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Pigs, sheep, rabbits with a human gene.

Pigs, sheep, rabbits with a human gene

While successes mount for genetic engineering in mice, the practical applications for farm animals lag far behind. But now a collaboration of experts in gene transfer and animal husbandry report the first demonstration that a gene of a foreign species, in this case a human growth hormone gene, can be injected into embryos of farm animals so that the gene joins a chromosome. In some cases the resultant animals make the protein that the gene encodes. But in no case so far reported is the animal's growth measurably enhanced.

One reason researchers have been slow to shift from mice to cows or sheep is that success rates are low; many eggs must be injected to produce an animal with a foreign gene incorporated into its chromosomes. Collecting eggs and providing "foster mothers' require far fewer animals with mice than with sheep.

Nevertheless, in the current work, about 2,000 rabbit embryos, 2,000 pig embryos and 1,000 sheep embryos were each injected with a few hundred copies of the human growth hormone gene fused to a mouse regulatory region, report Robert E. Hammer and Ralph L. Brinster of the University of Pennsylvania in Philadelphia, Vernon G. Pursel of the USDA Agricultural Research Service in Beltsville, Md., Richard D. Palmiter of University of Washington in Seattle and their colleagues in the June 20 NATURE. About 10 percent of the embryos injected survived to a full-term birth.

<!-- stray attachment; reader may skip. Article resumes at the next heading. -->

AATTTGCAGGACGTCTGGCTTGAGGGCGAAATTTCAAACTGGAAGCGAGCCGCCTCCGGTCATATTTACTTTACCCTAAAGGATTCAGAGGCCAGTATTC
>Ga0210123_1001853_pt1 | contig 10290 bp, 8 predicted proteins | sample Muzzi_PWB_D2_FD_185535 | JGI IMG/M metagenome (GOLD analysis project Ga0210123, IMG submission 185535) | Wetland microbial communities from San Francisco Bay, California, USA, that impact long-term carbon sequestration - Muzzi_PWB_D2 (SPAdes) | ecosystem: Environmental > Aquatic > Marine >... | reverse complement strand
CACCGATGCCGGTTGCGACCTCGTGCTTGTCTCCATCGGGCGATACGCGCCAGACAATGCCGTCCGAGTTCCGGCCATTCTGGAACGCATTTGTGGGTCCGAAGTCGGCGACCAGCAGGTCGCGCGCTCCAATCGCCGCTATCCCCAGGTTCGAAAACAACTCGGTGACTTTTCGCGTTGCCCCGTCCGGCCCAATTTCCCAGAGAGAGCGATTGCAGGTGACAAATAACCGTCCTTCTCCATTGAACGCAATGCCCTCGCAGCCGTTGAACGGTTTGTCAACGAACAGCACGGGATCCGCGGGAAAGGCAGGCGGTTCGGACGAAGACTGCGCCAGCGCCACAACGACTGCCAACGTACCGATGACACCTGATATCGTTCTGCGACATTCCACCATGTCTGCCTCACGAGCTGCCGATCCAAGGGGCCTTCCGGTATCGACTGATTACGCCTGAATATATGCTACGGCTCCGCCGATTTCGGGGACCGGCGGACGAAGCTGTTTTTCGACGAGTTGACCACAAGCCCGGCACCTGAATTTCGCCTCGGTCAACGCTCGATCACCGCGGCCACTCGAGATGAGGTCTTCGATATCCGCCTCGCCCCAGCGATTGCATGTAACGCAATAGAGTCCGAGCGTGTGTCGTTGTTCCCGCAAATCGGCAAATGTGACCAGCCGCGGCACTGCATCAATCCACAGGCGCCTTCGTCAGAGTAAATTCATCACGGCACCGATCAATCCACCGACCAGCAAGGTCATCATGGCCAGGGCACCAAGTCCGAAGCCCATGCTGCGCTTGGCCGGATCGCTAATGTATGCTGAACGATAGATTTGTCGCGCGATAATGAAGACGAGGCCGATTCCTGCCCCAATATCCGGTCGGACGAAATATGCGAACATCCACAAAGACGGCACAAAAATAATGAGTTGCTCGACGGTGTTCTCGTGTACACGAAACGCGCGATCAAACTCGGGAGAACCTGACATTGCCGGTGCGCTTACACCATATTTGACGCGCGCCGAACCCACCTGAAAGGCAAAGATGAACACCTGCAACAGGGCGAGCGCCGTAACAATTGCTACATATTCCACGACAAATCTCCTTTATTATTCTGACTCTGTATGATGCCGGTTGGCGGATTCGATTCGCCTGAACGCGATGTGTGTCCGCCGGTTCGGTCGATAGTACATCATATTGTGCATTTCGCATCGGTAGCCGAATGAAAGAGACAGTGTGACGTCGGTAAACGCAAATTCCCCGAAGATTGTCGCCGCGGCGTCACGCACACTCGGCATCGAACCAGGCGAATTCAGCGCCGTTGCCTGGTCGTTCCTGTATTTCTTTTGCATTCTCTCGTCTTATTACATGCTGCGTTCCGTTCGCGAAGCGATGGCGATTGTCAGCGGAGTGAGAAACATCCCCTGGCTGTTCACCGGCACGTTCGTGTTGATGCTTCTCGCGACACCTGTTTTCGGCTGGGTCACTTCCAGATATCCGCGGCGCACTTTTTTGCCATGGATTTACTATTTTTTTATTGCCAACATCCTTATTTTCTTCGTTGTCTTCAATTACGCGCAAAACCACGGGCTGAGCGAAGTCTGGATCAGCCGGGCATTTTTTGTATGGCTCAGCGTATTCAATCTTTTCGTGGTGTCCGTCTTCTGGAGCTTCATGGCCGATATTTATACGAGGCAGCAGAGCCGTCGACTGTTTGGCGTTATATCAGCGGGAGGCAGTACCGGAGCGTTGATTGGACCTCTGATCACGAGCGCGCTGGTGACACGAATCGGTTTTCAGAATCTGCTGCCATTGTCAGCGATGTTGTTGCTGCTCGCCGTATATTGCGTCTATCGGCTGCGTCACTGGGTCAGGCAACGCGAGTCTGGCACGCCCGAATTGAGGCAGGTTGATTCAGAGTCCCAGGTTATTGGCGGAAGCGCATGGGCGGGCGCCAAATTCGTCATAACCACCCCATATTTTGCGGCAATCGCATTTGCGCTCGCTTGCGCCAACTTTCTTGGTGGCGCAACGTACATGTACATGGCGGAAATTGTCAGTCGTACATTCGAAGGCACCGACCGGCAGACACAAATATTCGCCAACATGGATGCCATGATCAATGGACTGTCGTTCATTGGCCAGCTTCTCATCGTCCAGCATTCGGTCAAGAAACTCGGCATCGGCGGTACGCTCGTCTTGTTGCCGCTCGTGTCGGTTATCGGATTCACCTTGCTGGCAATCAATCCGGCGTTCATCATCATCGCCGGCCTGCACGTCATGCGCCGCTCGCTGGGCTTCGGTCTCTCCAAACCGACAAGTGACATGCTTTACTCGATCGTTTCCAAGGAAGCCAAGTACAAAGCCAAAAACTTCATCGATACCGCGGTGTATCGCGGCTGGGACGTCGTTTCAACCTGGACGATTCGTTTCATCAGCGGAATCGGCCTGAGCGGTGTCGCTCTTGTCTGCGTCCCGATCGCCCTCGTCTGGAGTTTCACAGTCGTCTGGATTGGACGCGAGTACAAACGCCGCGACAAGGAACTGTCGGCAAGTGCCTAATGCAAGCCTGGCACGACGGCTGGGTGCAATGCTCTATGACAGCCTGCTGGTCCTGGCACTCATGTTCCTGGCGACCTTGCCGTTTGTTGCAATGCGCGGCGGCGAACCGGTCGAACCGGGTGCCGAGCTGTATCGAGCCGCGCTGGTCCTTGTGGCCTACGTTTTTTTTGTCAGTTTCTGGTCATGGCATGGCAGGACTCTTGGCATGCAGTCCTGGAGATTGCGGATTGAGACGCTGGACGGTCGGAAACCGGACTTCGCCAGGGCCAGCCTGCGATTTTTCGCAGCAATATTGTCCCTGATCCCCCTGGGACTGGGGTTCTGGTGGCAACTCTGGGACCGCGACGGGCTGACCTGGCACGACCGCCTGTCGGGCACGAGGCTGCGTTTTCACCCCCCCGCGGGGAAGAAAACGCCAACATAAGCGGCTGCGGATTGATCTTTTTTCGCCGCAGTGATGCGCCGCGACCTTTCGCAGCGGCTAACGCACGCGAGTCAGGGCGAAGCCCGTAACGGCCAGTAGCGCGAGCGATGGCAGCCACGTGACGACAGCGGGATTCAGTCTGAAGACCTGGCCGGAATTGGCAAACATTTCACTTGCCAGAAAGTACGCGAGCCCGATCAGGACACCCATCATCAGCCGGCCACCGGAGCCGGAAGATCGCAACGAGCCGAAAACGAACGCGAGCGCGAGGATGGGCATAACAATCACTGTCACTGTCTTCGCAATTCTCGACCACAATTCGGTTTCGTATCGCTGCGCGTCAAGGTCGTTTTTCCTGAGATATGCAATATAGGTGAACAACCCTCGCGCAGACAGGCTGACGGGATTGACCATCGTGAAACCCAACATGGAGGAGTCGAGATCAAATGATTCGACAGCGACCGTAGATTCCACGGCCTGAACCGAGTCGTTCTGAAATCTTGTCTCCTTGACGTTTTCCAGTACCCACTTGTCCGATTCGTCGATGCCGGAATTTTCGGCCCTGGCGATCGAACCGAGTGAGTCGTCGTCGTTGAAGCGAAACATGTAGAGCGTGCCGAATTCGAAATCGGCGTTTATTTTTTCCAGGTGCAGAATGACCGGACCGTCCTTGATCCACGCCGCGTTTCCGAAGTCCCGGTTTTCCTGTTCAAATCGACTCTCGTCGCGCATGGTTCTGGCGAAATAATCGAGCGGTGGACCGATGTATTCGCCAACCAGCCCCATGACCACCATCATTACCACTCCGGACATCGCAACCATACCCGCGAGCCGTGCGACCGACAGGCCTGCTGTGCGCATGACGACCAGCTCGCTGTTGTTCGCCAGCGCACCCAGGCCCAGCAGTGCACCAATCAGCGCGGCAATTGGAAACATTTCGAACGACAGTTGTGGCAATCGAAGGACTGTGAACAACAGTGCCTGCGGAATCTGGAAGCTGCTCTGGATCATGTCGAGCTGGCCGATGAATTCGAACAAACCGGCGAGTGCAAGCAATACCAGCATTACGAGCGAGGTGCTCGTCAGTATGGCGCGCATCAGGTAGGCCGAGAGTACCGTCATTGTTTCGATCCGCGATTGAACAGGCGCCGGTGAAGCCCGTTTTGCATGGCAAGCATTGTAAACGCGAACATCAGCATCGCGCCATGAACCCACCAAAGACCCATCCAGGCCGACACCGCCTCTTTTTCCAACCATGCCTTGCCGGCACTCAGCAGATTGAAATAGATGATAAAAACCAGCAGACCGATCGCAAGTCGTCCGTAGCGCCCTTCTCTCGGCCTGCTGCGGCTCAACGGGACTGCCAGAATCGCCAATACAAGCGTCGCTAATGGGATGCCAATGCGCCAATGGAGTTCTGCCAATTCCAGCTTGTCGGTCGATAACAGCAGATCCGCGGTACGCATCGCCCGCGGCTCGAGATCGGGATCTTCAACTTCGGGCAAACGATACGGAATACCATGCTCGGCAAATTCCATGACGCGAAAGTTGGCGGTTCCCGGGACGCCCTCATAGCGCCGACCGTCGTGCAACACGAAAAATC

The gene-integration results in sheep were disappointing--only 1 percent. But in rabbits and pigs, the frequency of gene integration was considered good-- about 12 percent. Among the animals with copies of the human growth hormone gene in their chromosomes, four rabbits and 11 pigs showed human gene activity.

The scientists attribute their success to the techniques they used to see into cells--methods that allowed them to inject the genes directly into nuclei or pronuclei (the nuclei of sperm and egg before they fuse in the fertilized egg). The eggs of many farm animals have an opaque cytoplasm, so a type of microscopy called interference contrast was used. In addition, the pig eggs were centrifuged to remove the darkest material from the part of the egg containing the nuclei.

The scientists conclude, "These experiments demonstrate that foreign genes can be introduced into several large animal species by microinjection of ova.'

Photo: Key to success: Inject genes directly into nucleus. This interference-contrast micrograph shows a rabbit fertilized egg.
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Author:Miller, Julie Ann
Publication:Science News
Date:Jun 29, 1985
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